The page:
Democrat Party still hasn’t learned from Hillary’s campaign mistakes.
While everyone concentrates on the White House, the Democrat Party continues to dive deeper into a civil war.
Former interim DNC chairwoman Donna Brazile has taken aim at failed Democrat presidential candidate Hillary Clinton’s campaign. Democratic strategist Stanley Greenerg is “still fuming about Hillary Clinton,” especially since Democrat candidates are still using her failed tactics.
Let’s first look at Donna Brazile’s scathing article at Politico about Hillary’s campaign and the moves she made before she even became a candidate. She took over the DNC after leaks of emails showed officials working against Sen. Bernie Sanders (I-VT) in the primary. This led then-Chairwoman Rep. Debbie Wasserman Schultz (R-FL) to resign right before the DNC convention.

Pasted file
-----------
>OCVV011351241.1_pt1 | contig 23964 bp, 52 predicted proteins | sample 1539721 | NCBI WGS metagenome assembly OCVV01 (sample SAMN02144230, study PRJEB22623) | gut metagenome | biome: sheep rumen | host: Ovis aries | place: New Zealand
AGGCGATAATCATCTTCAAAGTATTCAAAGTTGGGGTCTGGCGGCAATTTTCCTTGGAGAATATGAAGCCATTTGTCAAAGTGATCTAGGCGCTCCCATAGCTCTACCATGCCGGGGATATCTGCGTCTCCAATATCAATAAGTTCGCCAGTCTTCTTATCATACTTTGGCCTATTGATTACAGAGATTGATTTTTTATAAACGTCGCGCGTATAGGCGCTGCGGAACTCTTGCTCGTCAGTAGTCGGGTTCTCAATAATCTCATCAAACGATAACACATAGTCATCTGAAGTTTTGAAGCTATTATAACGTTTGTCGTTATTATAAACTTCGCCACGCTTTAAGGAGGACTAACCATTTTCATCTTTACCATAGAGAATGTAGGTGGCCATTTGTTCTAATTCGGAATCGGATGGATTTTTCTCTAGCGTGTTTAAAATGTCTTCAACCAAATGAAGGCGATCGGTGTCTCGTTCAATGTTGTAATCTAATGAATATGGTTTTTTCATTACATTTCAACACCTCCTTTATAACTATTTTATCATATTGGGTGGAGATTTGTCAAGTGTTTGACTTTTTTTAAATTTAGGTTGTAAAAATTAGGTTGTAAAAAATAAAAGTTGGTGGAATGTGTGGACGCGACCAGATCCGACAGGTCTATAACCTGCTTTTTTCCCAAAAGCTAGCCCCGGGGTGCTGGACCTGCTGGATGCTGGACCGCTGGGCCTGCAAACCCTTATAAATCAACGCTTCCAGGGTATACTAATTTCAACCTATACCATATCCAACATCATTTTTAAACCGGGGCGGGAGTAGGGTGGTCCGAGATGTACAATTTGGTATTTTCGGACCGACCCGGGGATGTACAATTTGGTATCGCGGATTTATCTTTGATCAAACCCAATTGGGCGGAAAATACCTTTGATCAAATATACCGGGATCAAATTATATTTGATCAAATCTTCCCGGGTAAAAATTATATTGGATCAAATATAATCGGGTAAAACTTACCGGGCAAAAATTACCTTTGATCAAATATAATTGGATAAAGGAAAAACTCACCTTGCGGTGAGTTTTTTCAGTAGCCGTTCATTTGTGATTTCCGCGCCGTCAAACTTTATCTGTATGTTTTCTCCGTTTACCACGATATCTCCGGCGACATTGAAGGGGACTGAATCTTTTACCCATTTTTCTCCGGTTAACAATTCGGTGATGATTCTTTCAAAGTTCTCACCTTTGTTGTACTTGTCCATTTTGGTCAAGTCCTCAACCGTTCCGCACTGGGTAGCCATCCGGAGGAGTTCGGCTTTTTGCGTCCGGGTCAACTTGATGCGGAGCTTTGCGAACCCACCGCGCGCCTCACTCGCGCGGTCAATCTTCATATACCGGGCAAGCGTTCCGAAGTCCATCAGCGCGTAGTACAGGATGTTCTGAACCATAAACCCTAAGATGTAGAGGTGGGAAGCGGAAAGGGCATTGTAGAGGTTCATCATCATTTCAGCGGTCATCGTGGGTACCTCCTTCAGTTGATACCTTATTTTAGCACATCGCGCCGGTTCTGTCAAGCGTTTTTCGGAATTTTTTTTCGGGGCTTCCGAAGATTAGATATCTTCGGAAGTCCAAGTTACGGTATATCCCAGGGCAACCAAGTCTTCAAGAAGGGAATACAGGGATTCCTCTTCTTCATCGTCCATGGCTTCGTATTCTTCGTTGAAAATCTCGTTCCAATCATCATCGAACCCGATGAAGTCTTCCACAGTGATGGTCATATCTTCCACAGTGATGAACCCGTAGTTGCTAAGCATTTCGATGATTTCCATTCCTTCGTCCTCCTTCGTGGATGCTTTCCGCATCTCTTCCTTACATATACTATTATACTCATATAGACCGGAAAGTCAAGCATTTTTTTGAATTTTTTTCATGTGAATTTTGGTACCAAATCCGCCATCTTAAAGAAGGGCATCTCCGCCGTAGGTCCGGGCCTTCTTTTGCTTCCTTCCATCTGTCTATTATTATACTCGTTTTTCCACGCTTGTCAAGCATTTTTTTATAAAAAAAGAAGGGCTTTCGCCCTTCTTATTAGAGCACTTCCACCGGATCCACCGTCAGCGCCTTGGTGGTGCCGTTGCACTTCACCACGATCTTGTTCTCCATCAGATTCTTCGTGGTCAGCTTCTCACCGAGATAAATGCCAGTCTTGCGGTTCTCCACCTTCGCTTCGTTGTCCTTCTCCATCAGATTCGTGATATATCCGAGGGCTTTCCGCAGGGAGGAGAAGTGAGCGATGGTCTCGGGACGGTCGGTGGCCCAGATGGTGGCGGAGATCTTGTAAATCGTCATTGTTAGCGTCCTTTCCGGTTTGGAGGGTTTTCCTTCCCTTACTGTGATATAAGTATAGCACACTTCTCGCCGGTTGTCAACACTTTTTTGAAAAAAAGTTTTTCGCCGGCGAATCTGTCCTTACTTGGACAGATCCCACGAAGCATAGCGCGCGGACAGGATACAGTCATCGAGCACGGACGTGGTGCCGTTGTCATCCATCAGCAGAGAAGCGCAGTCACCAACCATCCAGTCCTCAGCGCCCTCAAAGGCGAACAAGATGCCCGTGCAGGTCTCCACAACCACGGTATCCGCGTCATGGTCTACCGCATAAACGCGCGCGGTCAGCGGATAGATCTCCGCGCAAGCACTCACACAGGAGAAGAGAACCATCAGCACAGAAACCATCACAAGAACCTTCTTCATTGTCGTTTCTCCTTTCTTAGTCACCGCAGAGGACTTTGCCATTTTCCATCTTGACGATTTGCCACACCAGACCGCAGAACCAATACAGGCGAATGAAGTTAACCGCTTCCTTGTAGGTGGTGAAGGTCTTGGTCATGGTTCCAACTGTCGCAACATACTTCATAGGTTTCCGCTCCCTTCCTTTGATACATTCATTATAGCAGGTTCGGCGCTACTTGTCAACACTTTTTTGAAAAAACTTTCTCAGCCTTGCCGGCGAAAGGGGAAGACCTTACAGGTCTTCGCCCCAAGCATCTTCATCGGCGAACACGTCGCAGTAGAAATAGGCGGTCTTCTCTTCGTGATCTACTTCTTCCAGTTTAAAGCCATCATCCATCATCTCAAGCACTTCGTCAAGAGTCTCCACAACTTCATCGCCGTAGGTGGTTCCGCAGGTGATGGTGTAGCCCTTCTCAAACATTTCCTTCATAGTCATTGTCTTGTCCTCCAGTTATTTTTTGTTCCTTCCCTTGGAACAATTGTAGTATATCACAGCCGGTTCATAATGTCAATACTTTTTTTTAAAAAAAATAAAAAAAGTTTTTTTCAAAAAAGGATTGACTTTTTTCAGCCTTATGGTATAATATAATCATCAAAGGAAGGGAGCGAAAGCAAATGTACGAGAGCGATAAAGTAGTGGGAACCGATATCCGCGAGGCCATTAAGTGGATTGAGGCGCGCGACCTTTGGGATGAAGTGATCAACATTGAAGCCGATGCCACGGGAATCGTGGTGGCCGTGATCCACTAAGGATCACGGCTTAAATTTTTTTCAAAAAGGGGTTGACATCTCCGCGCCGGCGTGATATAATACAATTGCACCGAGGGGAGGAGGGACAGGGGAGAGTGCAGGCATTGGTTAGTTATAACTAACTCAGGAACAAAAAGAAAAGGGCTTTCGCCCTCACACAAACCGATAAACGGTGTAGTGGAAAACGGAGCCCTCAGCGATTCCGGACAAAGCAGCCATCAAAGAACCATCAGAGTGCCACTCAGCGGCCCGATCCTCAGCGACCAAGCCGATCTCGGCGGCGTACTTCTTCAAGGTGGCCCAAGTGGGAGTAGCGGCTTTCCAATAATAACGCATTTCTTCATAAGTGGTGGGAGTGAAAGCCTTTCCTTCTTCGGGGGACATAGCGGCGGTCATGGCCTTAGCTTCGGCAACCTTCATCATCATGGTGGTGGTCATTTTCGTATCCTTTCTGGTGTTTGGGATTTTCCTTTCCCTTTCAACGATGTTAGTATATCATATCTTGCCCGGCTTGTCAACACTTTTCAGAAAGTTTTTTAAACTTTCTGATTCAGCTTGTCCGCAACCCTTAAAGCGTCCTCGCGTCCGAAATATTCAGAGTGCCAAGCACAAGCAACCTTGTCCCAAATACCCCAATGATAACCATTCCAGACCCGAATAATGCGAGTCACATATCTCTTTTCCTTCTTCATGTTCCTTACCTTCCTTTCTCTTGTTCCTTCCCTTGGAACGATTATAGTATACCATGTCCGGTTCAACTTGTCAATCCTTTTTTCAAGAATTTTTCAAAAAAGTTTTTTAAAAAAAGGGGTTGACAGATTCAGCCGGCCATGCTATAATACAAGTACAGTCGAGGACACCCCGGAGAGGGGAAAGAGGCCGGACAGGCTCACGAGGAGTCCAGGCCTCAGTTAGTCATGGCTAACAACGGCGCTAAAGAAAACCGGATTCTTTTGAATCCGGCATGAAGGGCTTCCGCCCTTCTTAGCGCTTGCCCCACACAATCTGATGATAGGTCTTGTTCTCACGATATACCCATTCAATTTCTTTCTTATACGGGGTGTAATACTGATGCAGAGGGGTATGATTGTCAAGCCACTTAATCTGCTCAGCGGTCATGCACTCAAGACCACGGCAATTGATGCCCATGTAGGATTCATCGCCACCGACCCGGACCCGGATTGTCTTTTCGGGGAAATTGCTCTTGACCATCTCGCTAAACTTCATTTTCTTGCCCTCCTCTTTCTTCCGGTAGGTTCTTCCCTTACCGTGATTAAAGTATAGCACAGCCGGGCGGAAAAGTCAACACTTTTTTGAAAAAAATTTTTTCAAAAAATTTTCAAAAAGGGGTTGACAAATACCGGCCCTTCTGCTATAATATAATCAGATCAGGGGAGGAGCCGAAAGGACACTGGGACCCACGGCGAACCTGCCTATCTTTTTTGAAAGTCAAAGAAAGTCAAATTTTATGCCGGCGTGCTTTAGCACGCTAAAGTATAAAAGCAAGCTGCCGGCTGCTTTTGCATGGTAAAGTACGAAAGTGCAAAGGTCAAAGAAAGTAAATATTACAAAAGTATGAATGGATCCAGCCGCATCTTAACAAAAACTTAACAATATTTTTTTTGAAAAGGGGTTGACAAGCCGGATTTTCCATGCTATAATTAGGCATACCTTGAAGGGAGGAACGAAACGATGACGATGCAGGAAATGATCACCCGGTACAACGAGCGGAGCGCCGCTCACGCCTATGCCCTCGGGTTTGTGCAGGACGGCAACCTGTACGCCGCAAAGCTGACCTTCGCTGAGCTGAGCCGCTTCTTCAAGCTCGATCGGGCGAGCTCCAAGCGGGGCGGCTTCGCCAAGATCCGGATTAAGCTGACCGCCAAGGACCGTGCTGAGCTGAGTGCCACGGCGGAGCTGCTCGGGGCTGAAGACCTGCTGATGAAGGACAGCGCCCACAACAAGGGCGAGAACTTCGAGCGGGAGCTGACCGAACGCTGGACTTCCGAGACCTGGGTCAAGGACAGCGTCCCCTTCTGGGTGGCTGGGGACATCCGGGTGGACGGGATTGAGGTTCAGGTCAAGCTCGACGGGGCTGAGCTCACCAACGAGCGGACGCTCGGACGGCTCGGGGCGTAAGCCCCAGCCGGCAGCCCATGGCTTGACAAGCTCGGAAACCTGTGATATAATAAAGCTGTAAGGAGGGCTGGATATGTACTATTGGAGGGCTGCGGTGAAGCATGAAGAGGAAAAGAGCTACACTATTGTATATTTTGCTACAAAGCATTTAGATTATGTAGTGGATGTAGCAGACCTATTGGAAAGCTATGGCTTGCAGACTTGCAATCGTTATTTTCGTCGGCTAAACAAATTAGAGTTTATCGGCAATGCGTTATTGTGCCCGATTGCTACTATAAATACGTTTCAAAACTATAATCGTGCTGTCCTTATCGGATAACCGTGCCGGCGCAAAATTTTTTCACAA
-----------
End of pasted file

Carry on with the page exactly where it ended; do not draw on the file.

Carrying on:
Rigging a primary
Brazile, after she was named acting chairwoman, promised Sanders that she “would get to the bottom of whether Hillary Clinton’s team had rigged the nomination process, as a cache of emails stolen by Russian hackers and posted online had suggested.”
— Glenn Greenwald (@ggreenwald) November 2, 2017
The Saturday morning after the convention in July, I called Gary Gensler, the chief financial officer of Hillary’s campaign. He wasted no words. He told me the Democratic Party was broke and $2 million in debt.
“What?” I screamed. “I am an officer of the party and they’ve been telling us everything is fine and they were raising money with no problems.”
That wasn’t true, he said. Officials from Hillary’s campaign had taken a look at the DNC’s books. Obama left the party $24 million in debt—$15 million in bank debt and more than $8 million owed to vendors after the 2012 campaign and had been paying that off very slowly. Obama’s campaign was not scheduled to pay it off until 2016. Hillary for America (the campaign) and the Hillary Victory Fund (its joint fundraising vehicle with the DNC) had taken care of 80 percent of the remaining debt in 2016, about $10 million, and had placed the party on an allowance.